The description field is similar to the text field used to describe an object. It can be used to identify the user. The description is shown on the WRKDIR display and on other list displays where you choose directory entries.

If the network user ID is left blank when you enter a directory entry, the system supplies a default entry.

Local and Remote Directory Entries

The other fields that you need to work with, the system name and user profile, are used to identify your entries as local or remote. You add directory entries for users on your (local) system who will be using SNADS, and for users on other (remote) systems. You add local users so that they can receive distributions from other systems, and so that they have a "return address" when they send distributions. You add remote users so that users on your system can send distributions to them.

For a local user, the system name field is the name of the local system. This is the name shown in the upper right corner of many system displays or as the first field (current system name) on the Display Network Attributes (DSPNETA) command display. The user profile field must also contain a valid user profile for the local system.

A remote user is identified by the assignment of the system name, used by SNADS to determine which machine the distribution should be sent to. If you try to use a system name that is not known to SNADS, WRKDIR warns you when you add the directory entry.

You must use the Configure Distribution Services (CFGDSTSRV) command to configure a routing table entry and distribution queue before you can send a distribution to a user. Use the Distribution queues option to define a distribution queue that points to the remote location name. Then, use the Routing table option to create a routing entry for the system name specified on the directory entry. In this routing entry you also specify the distribution queue to be used.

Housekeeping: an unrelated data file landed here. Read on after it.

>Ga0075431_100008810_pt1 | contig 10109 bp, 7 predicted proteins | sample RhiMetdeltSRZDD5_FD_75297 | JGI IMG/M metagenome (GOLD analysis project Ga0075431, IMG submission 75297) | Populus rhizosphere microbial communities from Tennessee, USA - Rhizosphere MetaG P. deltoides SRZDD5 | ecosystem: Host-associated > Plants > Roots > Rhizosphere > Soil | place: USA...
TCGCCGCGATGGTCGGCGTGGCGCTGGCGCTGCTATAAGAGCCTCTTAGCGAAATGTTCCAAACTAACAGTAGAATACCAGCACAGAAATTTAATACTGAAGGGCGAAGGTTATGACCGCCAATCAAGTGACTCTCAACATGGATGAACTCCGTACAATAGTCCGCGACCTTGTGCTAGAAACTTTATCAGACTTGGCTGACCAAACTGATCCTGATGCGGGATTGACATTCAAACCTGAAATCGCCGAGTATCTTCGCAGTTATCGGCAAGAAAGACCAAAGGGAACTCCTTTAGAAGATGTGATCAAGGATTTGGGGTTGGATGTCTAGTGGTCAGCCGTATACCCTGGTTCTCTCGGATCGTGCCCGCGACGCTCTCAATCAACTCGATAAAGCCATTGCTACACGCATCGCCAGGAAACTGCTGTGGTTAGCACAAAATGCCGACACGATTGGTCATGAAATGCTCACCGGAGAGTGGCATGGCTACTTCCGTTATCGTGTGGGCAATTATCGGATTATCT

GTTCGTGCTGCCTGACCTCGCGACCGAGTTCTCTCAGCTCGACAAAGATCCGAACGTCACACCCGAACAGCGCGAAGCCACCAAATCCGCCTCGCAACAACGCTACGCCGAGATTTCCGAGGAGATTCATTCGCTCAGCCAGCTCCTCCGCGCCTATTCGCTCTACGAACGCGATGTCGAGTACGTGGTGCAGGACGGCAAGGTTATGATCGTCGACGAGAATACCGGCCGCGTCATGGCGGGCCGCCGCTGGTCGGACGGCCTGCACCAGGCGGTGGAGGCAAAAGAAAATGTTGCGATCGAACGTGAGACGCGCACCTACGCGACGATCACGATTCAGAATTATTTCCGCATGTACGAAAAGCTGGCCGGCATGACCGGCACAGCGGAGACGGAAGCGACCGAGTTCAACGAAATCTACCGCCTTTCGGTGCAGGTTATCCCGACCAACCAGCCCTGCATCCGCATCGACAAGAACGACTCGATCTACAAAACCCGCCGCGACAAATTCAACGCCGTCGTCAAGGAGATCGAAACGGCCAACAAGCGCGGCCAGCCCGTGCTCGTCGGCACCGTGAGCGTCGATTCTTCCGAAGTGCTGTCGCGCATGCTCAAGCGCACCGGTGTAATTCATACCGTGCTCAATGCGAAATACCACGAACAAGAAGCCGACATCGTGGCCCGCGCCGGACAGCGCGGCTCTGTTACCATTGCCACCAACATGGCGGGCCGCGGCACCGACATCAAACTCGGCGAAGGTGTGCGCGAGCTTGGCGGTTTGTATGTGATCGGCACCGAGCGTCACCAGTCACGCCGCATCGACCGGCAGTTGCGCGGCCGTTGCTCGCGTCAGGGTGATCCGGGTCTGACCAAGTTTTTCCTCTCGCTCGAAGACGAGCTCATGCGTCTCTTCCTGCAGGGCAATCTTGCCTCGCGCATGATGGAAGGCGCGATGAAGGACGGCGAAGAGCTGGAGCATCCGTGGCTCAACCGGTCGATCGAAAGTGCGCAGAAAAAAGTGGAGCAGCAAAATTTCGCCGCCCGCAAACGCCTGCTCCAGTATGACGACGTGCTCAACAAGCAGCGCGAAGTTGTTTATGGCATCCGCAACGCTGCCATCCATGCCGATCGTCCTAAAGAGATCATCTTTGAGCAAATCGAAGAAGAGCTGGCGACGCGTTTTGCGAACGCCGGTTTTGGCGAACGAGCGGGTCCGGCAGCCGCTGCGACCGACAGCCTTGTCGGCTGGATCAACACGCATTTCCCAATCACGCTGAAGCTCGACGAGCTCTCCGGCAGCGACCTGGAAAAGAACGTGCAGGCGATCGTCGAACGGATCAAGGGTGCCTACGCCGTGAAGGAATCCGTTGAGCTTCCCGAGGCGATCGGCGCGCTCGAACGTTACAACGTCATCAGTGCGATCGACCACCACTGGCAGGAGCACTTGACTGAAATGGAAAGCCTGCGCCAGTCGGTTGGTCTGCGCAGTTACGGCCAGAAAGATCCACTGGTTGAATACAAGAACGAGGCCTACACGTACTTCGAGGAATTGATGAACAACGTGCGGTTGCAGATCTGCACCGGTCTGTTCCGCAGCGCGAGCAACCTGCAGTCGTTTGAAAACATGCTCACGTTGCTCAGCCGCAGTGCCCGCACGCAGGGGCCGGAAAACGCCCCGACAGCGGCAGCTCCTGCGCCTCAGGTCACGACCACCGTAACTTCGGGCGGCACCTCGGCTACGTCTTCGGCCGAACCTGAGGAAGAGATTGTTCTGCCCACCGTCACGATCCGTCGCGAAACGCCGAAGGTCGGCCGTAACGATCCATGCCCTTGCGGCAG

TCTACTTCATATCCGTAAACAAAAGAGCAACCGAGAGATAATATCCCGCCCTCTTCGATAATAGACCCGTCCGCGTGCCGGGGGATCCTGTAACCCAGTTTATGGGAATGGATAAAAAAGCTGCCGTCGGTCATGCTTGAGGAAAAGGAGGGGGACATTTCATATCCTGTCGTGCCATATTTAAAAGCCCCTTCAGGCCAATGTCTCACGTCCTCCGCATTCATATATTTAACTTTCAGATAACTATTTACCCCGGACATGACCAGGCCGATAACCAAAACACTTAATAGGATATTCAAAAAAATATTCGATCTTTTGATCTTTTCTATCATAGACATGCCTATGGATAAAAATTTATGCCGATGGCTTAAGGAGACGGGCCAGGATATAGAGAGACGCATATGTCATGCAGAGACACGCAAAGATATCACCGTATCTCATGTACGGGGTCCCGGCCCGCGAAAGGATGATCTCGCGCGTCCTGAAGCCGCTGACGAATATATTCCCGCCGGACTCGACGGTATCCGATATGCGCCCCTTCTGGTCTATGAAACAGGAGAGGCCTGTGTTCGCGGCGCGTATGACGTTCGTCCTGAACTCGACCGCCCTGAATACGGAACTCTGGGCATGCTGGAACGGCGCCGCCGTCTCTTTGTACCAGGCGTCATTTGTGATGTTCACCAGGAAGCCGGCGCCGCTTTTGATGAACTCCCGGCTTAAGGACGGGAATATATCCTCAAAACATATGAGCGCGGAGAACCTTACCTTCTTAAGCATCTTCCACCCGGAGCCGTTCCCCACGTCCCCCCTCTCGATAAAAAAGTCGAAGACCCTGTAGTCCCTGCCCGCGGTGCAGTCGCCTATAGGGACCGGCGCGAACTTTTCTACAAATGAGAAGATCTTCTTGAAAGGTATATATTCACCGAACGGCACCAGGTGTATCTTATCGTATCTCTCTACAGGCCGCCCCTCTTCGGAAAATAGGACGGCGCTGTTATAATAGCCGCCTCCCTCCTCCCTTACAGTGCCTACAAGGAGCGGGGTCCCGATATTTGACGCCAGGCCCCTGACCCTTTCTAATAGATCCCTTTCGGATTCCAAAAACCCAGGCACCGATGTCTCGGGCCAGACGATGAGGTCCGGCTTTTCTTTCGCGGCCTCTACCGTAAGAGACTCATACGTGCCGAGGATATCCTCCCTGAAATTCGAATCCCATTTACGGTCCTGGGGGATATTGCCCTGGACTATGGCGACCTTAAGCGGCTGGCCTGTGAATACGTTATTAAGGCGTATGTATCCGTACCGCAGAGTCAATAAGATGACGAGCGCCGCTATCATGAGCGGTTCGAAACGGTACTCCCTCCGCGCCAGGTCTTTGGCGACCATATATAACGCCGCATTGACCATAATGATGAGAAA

It is not necessary to supply a user profile value for a remote user. The user profile is supplied on the remote system, where the directory entry is added as a local directory entry.

Groups of Directory Entries

It can be quite a job if you have to add a directory entry on every system for every user who is to send or receive distributions. For example, if you have a network of 10 AS/400s, each with 10 SNADS users, each machine's directory would have to contain not only its own 10 local users but also the 90 other remote users. Although creating directories like this is possible and does have some advantages, there are easier alternatives.

You must always define all of your local users on the local system. The alternatives let you define fewer remote entries.

To use the alternatives, you must carefully plan your directory entries, particularly the address field (part two of the user identifier). For example, with 10 AS/400s, it might make sense to set the address field for each directory entry to the system name or the name of the city where the machine is located. When you assign a common address to two or more directory entries, you can group those entries with an *ANY directory entry. When you add the directory entries, you simply enter *ANY as the user ID with the common address. The system name of the remote system is still required to associate the *ANY entry with a specific remote system.

When you use a send command, you specify the "send to" user parameter as usual: with the user ID and address. If you have not explicitly included the user ID in the directory, SNADS matches the "send to" address to the *ANY entry that specifies the same address. As with explicit directory entries, the system name value tells SNADS which system the distribution should be sent to.

Central Control

You may want to have one or more central AS/400s responsible for the remote directories for a network. In this case, all of the satellite machines in the network have their local directories and possibly just one other entry: one in which the user ID and address fields both contain the special value *ANY (referred to as the *ANY *ANY entry). The system name must specify the name of a system that contains the remote directory.

When you send a distribution, SNADS checks the directory entries on the source system in this order:

1. An exact match, if both the user ID and address are contained in the directory.

2. An *ANY entry, where the specific user ID is not found, but an *ANY entry with a matching address is found.